First up is Conrad's full-on performance as an unsympathetic, swaggering creep that appears to be an unflattering portrait of himself. This was done shortly after his CBS series "The Wild Wild West" ended. Conrad was known for doing dangerous stunts and using his star power to influence the series. He and his stunt-men pals more or less dictated the direction of the show. Mitch Cantrell is a fearless star of a Western show/film (we see him shooting a scene), hangs out with his stunt-men buddies, and acts like he owns the studio. Cantrell, like Conrad, is also from Chicago -- which leads to our second point.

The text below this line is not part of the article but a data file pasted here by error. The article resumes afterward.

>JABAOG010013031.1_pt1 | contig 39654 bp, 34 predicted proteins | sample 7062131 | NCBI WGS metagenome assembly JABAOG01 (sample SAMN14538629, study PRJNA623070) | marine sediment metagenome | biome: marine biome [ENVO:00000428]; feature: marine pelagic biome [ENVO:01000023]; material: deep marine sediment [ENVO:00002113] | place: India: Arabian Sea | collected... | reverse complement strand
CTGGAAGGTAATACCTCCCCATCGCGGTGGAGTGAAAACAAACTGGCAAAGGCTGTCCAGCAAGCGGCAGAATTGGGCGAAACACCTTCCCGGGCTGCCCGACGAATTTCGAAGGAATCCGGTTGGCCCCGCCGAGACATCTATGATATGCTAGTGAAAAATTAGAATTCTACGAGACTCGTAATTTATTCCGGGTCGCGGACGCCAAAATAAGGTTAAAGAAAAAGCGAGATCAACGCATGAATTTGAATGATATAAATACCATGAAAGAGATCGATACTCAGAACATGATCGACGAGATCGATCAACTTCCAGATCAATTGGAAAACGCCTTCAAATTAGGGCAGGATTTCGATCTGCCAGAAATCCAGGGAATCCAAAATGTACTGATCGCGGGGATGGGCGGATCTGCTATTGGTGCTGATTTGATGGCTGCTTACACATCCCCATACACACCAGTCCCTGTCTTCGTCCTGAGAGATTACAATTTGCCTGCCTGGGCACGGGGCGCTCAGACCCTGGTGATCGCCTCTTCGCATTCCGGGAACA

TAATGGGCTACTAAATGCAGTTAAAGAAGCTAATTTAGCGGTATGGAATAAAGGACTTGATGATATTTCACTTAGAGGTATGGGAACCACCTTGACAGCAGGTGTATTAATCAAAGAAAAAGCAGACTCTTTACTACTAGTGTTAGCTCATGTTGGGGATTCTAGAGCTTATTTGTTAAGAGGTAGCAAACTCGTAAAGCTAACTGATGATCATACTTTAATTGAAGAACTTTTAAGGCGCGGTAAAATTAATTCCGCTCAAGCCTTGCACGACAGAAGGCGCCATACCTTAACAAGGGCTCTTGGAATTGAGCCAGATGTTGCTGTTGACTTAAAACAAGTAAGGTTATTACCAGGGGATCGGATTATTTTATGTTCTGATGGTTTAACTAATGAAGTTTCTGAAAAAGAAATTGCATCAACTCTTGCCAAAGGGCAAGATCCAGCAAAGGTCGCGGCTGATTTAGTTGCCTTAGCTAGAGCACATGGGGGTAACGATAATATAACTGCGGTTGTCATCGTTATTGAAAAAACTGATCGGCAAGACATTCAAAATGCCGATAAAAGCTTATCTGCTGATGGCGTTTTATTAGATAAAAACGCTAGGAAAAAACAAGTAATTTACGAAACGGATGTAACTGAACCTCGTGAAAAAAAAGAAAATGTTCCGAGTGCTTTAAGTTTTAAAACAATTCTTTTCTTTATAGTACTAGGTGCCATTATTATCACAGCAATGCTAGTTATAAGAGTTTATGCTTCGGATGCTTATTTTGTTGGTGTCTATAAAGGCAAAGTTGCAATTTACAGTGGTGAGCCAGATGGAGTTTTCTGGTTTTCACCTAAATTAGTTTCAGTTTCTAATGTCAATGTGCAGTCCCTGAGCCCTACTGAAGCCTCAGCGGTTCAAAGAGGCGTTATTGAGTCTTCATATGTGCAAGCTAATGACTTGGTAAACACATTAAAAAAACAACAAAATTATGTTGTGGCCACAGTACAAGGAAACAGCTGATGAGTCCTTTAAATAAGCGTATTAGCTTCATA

Cantrell often visits the "Chicago Street" on the fictional Majestic Studios (Paramount) lot because it reminds him of his hard-scrabble childhood. A key scene between him and Mannix has been unwisely trimmed down for syndication (recently by Heroes & Icons and probably other networks). The truncated version just shows Cantrell starting to talk about his past then abruptly ends with him staring at an alley across the way with no explanation. In the original uncut version he recalls being chased by a street gang and hiding in an alley, scared out of his wits. This was the turning point where he decided to rise above his fears to the point of being a reckless, selfish jerk. Without this dialog, his breakdown in the finale -- cowering in the alley -- comes out of nowhere and makes no sense. Too bad the need to shoehorn in more commercials gutted this episode, robbing it of any meaning. (Thanks, Heroes & Icons -- you suck.)